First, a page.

Package a Build


At the conclusion of your development and testing phases, packaging your project is often necessary in preparation for publishing. While some extensions may not require this step, it becomes essential for applications and more complex extensions involving advanced features. The packaging process organizes and structures your project assets for delivery and deployment. The specifics of the packaging step depend on your desired method of distribution.


Important Notes:

  • Packaging is OS dependent. Linux is required for Linux packages and Windows is required for Windows packages

  • Packaging requires a build of the desired Project. See Build a Project for additional details

  • Instructions provided here assume use of Repo tooling

Packages are a collection of all the files that compose your Project. Although it is possible to manually assemble your package by creating an archive with the necessary files and folders, Omniverse conveniently offers a more efficient alternative via the Repo Package tool. This tool verifies that you have all the essential config files and that your build folder is accurately configured.

Packaging Extensions

It’s important to note that sometimes, specifically with simpler extensions, you may only need to manually copy the files into the destination directory for distribution. Generally, the repo package method is best used for projects that contain a premake5.lua file and result in a _build folder.

Packaging Applications

Lock Extension Versions

Before packaging, it is advised to lock your Extension versions. While iterative development typically benefits from using the latest versions without specifying one, it’s good practice to lock Extension versions for distributed Applications. This ensures that end users install and experience the fully tested and developed version.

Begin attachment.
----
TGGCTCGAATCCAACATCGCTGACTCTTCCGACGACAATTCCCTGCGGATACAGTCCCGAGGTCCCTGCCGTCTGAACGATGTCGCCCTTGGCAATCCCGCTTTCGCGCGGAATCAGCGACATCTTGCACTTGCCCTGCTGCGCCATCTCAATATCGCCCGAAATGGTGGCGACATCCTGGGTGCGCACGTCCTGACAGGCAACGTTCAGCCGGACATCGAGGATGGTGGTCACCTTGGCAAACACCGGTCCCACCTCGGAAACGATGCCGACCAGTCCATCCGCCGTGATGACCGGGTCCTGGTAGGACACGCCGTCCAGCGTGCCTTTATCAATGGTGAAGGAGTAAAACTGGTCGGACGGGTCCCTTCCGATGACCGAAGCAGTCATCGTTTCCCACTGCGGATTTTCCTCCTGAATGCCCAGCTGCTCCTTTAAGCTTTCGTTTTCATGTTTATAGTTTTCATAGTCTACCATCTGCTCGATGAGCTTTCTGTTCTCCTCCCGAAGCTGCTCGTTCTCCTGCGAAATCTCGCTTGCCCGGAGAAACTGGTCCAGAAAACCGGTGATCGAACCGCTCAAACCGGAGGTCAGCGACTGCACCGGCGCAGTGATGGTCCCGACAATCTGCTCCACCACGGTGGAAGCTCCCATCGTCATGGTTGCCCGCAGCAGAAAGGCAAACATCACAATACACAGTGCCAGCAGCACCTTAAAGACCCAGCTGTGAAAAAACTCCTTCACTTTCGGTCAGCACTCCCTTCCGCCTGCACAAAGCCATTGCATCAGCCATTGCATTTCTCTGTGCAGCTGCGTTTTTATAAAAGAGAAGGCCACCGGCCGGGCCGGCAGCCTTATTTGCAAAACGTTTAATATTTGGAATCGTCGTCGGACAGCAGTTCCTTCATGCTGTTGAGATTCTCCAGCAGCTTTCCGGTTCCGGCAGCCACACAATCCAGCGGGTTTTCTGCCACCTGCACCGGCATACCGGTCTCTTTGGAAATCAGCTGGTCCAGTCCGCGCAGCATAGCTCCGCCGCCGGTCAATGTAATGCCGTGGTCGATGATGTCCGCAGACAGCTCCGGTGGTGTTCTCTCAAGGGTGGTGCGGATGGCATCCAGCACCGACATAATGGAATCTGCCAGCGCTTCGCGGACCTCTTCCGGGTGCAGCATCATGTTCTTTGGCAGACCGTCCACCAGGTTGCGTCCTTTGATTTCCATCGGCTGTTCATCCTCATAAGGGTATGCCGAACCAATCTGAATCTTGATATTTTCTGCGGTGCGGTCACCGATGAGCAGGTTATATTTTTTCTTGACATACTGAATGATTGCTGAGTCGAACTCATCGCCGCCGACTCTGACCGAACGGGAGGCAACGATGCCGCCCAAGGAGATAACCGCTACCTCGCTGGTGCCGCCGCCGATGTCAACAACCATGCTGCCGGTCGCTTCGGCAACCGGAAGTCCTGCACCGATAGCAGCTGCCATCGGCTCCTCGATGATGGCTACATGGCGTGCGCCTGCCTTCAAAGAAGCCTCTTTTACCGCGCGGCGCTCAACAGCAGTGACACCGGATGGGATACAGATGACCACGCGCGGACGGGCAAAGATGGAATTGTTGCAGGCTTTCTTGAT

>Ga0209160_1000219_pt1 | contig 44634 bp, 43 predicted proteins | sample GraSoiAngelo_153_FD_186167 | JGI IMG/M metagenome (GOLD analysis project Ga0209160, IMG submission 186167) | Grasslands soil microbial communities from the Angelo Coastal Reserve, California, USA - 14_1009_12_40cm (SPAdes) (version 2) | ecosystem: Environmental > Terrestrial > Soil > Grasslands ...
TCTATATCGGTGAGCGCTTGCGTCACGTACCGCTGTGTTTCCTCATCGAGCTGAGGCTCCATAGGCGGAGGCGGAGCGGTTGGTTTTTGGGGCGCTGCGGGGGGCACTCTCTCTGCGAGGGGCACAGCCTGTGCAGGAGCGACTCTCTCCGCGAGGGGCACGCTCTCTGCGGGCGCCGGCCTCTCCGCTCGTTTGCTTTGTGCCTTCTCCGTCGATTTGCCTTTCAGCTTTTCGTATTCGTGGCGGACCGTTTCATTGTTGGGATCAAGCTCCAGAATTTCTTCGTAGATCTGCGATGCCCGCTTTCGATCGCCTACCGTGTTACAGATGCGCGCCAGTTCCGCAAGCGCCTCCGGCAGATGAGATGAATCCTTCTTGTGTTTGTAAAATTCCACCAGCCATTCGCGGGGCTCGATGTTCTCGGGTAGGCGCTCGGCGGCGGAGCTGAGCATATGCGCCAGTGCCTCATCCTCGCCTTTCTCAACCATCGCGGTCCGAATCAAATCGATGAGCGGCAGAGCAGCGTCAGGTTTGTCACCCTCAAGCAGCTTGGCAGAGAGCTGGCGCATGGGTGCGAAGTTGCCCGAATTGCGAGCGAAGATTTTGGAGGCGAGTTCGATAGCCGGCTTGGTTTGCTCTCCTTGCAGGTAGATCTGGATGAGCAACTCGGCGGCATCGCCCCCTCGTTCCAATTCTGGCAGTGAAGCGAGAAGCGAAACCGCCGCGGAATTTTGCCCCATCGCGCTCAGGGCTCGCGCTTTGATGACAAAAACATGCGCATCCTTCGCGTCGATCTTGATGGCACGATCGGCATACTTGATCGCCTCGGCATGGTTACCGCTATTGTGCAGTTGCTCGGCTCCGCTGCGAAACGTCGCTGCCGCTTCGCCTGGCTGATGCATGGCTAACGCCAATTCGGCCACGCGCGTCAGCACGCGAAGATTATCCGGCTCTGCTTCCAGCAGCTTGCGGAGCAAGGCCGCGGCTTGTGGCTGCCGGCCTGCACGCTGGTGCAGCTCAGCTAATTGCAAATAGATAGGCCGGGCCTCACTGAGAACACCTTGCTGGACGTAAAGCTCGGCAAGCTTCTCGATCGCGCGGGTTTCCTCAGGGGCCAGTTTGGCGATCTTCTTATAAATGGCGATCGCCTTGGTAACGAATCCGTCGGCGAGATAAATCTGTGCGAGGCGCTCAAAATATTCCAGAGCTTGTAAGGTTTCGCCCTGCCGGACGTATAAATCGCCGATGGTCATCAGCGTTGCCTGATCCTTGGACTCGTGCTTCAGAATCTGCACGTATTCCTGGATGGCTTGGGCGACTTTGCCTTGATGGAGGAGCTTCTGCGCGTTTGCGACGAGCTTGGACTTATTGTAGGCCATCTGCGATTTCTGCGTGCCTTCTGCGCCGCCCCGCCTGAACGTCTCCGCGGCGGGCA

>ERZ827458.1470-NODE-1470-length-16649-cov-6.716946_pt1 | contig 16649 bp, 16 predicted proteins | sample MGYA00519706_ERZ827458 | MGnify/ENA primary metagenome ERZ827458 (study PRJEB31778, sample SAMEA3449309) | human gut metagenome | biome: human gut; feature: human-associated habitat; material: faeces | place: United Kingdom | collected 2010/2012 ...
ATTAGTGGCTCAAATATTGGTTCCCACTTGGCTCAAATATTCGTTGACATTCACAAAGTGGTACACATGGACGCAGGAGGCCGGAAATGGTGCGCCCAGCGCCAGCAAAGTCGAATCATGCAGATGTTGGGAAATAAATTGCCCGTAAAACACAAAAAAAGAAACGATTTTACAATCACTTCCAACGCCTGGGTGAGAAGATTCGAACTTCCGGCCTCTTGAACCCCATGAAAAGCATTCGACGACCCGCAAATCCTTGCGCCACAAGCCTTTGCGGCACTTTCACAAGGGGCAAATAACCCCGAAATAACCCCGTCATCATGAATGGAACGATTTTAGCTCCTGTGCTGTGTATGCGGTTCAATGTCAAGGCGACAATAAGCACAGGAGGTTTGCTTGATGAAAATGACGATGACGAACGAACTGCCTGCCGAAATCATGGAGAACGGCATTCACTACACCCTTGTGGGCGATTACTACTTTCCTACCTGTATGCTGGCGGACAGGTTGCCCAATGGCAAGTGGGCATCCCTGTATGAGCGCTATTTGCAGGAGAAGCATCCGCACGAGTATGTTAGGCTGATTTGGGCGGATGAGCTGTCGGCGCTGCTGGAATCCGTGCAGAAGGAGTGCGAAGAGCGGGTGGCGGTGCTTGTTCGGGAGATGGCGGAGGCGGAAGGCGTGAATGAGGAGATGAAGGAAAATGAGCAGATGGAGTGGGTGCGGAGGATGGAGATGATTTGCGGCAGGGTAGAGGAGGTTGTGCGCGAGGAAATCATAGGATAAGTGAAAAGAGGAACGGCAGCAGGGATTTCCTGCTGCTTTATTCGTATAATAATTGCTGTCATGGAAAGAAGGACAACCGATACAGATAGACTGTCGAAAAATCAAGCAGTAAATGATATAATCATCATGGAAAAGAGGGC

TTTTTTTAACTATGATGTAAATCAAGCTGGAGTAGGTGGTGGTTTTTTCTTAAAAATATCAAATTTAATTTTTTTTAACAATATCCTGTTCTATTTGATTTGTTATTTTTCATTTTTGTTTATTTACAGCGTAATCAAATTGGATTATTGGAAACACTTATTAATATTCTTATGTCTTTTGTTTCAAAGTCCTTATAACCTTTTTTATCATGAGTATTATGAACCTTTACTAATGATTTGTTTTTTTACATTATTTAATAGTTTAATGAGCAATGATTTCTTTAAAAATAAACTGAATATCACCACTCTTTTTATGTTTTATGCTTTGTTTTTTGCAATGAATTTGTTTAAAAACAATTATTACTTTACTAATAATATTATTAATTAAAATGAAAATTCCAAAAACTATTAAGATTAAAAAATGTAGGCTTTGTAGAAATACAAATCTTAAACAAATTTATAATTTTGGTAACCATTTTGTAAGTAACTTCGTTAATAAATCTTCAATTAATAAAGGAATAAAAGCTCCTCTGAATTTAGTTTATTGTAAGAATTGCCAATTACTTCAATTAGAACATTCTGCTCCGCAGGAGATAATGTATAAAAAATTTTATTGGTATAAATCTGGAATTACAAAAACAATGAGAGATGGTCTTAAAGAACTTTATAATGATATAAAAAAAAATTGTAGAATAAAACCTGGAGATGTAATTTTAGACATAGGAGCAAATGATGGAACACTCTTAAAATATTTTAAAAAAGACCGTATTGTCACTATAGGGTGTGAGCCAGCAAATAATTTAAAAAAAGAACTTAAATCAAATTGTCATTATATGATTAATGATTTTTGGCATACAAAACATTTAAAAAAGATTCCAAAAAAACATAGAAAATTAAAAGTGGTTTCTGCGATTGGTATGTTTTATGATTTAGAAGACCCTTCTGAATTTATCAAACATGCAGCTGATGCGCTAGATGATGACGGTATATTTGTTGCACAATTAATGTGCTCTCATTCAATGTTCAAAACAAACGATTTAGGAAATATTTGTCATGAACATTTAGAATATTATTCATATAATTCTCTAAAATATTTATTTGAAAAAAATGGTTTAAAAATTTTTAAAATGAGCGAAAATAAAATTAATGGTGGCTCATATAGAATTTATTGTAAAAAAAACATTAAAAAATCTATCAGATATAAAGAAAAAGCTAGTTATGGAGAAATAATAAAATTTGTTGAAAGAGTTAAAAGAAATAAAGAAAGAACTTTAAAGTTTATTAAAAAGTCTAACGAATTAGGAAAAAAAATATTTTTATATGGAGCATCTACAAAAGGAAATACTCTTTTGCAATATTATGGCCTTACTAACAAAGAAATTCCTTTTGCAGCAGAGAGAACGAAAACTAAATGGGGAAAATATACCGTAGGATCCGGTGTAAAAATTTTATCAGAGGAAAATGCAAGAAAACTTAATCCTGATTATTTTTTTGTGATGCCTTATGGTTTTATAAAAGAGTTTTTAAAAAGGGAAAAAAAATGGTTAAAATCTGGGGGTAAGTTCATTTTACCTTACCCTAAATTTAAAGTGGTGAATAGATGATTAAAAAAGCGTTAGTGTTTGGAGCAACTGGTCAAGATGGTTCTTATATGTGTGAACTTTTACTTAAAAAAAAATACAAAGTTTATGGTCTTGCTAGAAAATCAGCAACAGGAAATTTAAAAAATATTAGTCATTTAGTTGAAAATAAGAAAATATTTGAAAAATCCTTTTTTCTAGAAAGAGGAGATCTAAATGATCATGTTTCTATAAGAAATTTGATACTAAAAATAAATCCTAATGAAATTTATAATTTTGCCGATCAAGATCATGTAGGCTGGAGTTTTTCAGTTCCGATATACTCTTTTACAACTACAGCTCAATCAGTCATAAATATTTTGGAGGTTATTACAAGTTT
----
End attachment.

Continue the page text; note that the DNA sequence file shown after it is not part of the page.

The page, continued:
The following steps apply if you’re working on a Kit project that includes the Repo tool, like the kit-app-template, for example.

To lock Extension versions:

  1. Build the Project

  2. Open the repo.toml file (most likely in the root directory of the project) and insert a reference to the application .kit file in the [repo_precache_exts] section:

# Apps to run and precache
apps = [
  1. Run the command repo precache_exts -u.

  2. Open the .kit file. There should be a section labeled BEGIN GENERATED PART. This is where Extension versions have been locked.

Warmup Script

When an end user installs an Application we can provide a warmup procedure that caches shaders and a does a few other things to improve the Application startup performance. This is an optional step and is most relevant to packages published via an Omniverse Launcher.

Open .\kit-app-template\premake5.lua.

Note this section:

-- App warmup script for the Launcher
create_app_warmup_script("omni.usd_explorer", {
    args = "--exec \" ${SCRIPT_DIR}exts/omni.usd_explorer.setup/data/BuiltInMaterials.usda\" --/app/warmupMode=1 --no-window --/app/extensions/excluded/0='omni.kit.splash' --/app/extensions/excluded/1='omni.kit.splash.carousel' --/app/extensions/excluded/2='omni.kit.window.splash' --/app/settings/persistent=0 --/app/settings/loadUserConfig=0 --/structuredLog/enable=0 --/app/hangDetector/enabled=0 --/crashreporter/skipOldDumpUpload=1 --/app/content/emptyStageOnStart=1 --/app/window/showStartup=false --/rtx/materialDb/syncLoads=1 --/omni.kit.plugin/syncUsdLoads=1 --/rtx/hydra/materialSyncLoads=1 --/app/asyncRendering=0 --/app/file/ignoreUnsavedOnExit=1 --/renderer/multiGpu/enabled=0 --/app/quitAfter=10"